If you’ve ever listened to a professional recording of a piece you’ve been working on for your piano lessons—say Yuja Wang playing Schumann’s The Smuggler—you’ve probably been struck by the obvious: she plays the piece way faster than you do. She plays some passages so fast you can barely process the notes and rhythms in order to see how you should practice.Enter the Amazing Slow Downer app, which makes it easy to play any recording at, well, a slower speed—without the distortion of pitch that you would experience on conventional audio equipment.
When replaying a song in the app, use the speed slider to slow down to 25 percent or speed up to 200 percent, or anywhere in between. You can also choose to display the tempo in beats per minute (BPM) by tapping the word “speed.” This way, you can determine what your BPM goal should be for the piece, or simply get used to hearing the music at a slower or faster tempo.
Besides speed, the Amazing Slow Downer also lets you change pitch, with a similar slider control. This feature might be handy if you ever need to transpose a piece into a different key. It may even be a useful tool for those with hearing loss concentrated in high or low frequencies—for example, you could replay the recording an octave lower to avoid those hard-to-hear upper ranges.
Once you’ve set the speed and pitch, you can try the looping function to listen to or practice along with a certain segment of the music, repeatedly. Maybe you want to zero in on a tricky trill or a confounding three-against-two rhythm. Tap the loop icon, then adjust the “start” and “stop” sliders to choose your desired section. Don’t forget to save the snippet if you want to use it again later.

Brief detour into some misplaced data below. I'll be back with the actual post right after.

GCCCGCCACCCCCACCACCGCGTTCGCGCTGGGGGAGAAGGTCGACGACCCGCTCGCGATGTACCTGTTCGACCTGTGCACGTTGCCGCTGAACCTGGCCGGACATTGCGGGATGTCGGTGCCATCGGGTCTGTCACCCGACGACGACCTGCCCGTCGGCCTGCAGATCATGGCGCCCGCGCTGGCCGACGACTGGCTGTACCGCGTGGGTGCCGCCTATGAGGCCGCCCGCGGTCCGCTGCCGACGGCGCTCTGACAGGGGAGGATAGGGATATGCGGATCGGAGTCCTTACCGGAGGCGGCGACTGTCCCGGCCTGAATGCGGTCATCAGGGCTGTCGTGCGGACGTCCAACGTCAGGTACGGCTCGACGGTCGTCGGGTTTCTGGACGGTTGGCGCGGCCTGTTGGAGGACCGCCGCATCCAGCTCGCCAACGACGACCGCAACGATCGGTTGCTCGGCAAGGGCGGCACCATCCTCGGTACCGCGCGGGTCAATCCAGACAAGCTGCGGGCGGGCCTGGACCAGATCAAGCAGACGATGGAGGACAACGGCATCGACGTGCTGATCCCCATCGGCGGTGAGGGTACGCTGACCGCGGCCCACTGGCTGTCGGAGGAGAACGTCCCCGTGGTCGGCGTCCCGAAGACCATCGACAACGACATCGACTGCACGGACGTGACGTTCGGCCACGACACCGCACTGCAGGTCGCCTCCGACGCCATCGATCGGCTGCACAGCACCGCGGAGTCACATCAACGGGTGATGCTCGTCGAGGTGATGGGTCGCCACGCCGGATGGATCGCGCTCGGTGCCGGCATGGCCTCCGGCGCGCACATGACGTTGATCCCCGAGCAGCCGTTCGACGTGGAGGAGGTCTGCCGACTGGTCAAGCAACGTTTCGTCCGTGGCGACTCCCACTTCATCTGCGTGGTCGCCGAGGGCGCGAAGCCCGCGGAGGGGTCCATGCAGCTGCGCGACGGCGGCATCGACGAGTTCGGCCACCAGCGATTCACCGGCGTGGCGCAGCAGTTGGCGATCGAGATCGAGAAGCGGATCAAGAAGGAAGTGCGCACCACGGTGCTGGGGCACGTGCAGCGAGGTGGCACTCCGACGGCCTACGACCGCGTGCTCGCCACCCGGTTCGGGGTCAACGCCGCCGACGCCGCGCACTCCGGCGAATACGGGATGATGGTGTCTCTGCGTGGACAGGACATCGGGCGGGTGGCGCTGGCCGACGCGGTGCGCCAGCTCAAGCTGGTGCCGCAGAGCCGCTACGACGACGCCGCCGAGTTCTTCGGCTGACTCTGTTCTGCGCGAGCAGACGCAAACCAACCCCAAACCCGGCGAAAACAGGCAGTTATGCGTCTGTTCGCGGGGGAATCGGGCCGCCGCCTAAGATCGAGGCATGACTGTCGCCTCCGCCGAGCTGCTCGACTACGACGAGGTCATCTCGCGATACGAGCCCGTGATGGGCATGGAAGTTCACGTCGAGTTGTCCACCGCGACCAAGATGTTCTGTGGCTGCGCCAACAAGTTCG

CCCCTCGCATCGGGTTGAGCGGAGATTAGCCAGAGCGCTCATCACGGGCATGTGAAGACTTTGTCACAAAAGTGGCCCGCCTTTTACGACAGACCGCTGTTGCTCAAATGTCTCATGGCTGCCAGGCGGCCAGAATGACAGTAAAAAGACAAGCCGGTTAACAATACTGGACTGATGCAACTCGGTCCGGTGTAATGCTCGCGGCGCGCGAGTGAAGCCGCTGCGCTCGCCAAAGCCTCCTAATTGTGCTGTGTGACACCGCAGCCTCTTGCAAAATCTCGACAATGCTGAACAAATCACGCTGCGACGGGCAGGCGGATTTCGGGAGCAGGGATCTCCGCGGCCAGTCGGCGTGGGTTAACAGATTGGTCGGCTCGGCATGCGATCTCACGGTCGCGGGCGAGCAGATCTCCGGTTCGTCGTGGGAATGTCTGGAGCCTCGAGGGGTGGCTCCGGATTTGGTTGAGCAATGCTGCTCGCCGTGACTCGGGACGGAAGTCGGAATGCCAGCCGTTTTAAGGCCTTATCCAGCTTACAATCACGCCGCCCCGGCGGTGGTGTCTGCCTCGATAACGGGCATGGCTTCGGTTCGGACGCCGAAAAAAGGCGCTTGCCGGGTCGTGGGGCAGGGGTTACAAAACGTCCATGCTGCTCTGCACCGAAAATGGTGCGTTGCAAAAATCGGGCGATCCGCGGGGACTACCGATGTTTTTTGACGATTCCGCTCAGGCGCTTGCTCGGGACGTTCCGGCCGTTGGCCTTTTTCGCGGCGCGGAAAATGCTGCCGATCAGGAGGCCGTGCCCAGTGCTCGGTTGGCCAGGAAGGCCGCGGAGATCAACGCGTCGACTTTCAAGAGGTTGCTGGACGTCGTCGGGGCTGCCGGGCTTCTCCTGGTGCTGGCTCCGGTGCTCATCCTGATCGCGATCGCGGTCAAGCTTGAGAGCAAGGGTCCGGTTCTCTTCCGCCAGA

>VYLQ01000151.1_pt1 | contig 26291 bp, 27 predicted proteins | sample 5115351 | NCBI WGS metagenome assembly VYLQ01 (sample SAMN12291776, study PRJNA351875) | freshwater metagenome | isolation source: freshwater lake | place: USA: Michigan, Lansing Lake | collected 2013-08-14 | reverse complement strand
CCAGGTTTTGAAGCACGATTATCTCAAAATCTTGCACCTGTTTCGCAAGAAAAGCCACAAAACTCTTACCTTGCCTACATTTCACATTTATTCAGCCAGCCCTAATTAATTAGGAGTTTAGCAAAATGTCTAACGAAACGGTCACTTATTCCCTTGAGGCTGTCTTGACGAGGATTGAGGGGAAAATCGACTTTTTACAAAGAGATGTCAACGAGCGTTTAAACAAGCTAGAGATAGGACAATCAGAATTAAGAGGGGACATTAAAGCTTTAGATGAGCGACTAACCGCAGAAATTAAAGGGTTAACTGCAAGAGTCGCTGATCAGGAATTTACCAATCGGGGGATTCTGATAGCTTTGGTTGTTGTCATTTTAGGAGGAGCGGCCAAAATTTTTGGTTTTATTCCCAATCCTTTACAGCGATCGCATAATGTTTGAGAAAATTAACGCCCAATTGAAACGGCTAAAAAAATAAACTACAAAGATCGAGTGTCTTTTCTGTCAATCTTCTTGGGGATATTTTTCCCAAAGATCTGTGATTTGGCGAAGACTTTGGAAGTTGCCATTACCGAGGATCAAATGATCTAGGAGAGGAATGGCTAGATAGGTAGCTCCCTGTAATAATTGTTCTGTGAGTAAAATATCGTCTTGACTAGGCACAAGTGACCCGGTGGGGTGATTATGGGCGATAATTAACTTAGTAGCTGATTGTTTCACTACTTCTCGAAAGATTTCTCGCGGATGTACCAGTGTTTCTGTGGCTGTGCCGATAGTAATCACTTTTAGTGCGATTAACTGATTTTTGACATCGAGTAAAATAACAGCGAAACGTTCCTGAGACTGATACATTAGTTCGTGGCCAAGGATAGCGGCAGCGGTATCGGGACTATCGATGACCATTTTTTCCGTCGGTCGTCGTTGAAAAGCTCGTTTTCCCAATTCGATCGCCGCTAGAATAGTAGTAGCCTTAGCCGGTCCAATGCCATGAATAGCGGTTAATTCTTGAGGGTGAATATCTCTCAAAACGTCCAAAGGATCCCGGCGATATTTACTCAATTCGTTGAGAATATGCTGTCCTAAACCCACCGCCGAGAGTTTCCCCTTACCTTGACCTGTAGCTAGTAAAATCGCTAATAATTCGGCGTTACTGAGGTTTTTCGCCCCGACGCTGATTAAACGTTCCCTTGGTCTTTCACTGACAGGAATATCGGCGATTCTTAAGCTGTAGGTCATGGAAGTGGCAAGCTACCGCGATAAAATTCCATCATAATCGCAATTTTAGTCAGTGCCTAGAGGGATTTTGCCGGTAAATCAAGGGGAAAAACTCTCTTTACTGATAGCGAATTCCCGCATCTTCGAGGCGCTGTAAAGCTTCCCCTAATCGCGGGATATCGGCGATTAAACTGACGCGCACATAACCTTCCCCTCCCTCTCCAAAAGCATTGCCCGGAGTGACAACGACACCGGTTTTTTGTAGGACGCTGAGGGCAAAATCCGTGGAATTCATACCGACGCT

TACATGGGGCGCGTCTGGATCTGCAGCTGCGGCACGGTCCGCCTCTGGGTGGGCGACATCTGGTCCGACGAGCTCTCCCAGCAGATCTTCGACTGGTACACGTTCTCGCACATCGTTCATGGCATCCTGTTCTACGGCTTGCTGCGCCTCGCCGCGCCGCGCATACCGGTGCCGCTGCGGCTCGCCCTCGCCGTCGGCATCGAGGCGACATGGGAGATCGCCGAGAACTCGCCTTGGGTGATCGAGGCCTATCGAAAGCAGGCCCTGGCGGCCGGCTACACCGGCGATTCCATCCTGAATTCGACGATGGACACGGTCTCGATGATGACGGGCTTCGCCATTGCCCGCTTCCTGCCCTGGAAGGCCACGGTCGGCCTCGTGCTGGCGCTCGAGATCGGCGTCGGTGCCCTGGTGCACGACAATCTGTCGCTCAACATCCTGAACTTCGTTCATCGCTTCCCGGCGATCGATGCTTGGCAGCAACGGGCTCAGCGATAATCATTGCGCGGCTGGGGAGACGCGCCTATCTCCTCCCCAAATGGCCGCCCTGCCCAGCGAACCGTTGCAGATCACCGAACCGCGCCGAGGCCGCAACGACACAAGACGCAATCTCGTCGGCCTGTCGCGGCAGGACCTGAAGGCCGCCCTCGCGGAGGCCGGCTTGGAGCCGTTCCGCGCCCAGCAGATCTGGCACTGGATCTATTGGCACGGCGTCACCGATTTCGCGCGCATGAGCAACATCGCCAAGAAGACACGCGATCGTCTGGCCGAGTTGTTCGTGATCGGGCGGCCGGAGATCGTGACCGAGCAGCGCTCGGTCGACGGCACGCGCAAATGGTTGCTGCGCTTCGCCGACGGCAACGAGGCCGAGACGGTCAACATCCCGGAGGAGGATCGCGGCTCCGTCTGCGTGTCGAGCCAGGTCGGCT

Most mp3 and audio files will play in the app, unless they are DRM protected files (meaning that most songs purchased on iTunes during the years 2003–2009 won’t work). You could even upload recordings of yourself playing and listen back to them at faster or slower speeds or in different keys. It’s easy to import song files from Dropbox, iCloud, or Google Drive, and if you have a Spotify Premium account, you can integrate the app and play songs from your Spotify playlists.
To try out the Amazing Slow Downer app for free, download the Lite version, which only allows you to play one-quarter of each recording, up to a maximum of two minutes. The full version ($14.99) has the same features, but plays each track in its entirety, and is available for iPad, iPhone, and iPod Touch, as well as Android ($9.95) and Amazon Kindle ($14.95). The app was created by a former guitar player who heads Roni Music, a company specializing in music software.
The Amazing Slow Downer is a seemingly simple tool, but it opens up a host of creative solutions for both practicing and listening—because, let’s face it, hardly any of us can play as fast as Yuja Wang.